Again, there’s no DRAM cache and secondary caching is writing the QLC as SLC (Single-Level Cell/1-bit). The Phison controller will utilize up to 20 percent of the free NAND for that purpose. As to form factor, the P3 Plus is a standard 2280 (22x80mm), PCIe 4 x4 NVMe SSD.

Alas, Crucial exhibits a startling lack of faith in the P3 Plus if you go by the TBW (terabytes to be written) ratings: 110TBW on the 500GB, 220TBW on the 1TB, 440TBW for the 2TB, and 800TBW on the 4TB. These are the limit on the five-year “limited” warranty. Crucial’s TBWs have historically run towards the lean side, but these are around one-third of the norm.

The odds are you can write 10 times these ratings, or more, but Crucial’s policy makes you wonder.

Crucial P3 Plus: Performance

On synthetic benchmarks, the P3 Plus was the slowest NVMe SSD we’ve tested on our new testbed. Happily, in our real-world tests and copies, it was far better. You can see the P3 Plus’s deficit in CrystalDiskMark 8’s sequential throughput test.

Crucial informed me that they achieved the higher numbers you see on the company’s website with smaller data sets. We test with CDM8’s 64GB data set.

Random performance wasn’t a whole lot better, though the P3 Plus did better than the SK Hynix P41 in random reading.

Total all the results and the story is the same: The P3 Plus is a slower SSD. Notice we said slower, not slow.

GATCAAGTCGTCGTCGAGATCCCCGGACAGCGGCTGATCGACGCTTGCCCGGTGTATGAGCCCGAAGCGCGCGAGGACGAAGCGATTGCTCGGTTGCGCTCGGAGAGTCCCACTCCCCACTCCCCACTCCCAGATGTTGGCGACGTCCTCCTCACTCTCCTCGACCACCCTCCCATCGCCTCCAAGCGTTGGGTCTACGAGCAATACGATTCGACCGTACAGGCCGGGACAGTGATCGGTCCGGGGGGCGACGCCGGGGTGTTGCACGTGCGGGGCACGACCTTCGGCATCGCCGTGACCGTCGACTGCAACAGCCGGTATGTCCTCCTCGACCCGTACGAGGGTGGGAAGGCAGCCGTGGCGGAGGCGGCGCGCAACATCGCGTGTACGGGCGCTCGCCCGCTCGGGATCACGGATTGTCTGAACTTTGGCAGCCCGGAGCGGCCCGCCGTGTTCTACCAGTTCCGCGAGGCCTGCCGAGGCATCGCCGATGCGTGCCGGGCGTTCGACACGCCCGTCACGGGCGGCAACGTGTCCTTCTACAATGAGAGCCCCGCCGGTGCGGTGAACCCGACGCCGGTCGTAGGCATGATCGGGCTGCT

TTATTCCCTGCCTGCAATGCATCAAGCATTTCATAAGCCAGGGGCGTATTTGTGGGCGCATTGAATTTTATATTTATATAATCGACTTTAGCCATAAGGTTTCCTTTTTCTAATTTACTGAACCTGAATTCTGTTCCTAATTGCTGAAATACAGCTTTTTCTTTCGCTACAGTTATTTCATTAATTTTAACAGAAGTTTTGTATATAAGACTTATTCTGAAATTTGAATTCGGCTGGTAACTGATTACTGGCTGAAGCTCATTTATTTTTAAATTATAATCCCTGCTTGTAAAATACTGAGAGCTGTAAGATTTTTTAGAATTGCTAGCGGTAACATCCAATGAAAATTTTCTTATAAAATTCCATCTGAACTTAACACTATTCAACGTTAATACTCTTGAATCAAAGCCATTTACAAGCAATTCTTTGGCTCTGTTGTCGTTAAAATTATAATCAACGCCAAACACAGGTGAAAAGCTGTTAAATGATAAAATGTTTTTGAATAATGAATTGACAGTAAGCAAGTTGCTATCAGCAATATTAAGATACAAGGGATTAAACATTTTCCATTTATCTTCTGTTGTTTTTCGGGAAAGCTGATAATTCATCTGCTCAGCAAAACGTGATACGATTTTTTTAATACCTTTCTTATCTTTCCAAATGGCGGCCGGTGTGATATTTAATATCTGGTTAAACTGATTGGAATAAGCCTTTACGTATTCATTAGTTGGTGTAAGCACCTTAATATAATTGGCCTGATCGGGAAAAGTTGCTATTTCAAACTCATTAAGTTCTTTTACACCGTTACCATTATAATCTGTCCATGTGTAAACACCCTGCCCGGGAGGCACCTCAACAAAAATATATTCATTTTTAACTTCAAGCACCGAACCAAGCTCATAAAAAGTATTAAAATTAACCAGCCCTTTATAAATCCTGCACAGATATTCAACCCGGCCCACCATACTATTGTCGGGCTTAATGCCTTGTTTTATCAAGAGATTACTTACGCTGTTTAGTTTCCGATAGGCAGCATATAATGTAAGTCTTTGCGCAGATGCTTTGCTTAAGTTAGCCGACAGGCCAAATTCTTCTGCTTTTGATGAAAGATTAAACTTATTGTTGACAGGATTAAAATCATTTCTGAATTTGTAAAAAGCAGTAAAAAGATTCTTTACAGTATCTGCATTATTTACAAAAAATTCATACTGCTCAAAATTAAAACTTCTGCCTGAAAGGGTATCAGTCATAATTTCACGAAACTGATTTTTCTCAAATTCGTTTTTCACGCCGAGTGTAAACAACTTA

Where things picked up was in our real-world transfer tests. Windows itself tends to be a mitigating factor in these copies, and will be until Direct Storage arrives on the scene.

Our 450GB write test turned out a nice result. With 2TB to play with, there was plenty of NAND to use as secondary cache. However, once you exceed this, write speeds will plummet due to the relatively slow write performance of QLC NAND.

So the P3 Plus is no barn burner among NVMe SSDs. It still seeks 10 times faster than SATA SSDs, and reads and writes dozens of times faster than any hard drive. It’s fast—it’s just not as fast as others in the benchmarks.

Internal drive tests currently utilize Windows 11 64-bit running on an MSI MEG X570/AMD Ryzen 3700X combo with four 16GB Kingston 2666MHz DDR4 modules, a Zotac (Nvidia) GT 710 1GB x2 PCIe graphics card, and an Asmedia ASM3242 USB 3.2×2 card. Copy tests utilize an ImDisk RAM disk using 58GB of the 64GB total memory.Each test is performed on a newly formatted and TRIM’d drive so the results are optimal. Over time, as a drive fills up, performance will decrease due to less NAND for caching and other factors. The performance numbers shown apply only to the drive of the capacity tested. SSD performance can vary by capacity due to more or fewer chips to shotgun reads/writes across and the amount of NAND available for secondary caching.

Bottom line

If you want a lot of NVMe storage for not a lot of money (relatively speaking), then currently, the Crucial P3 Plus is what you’re looking for. The performance won’t be fantastic all the time, but again, this is NVMe, and unless you really stress the drive to the point where it runs out of secondary cache, you’ll likely never notice. It’s a real bargain.
Solid-State Drives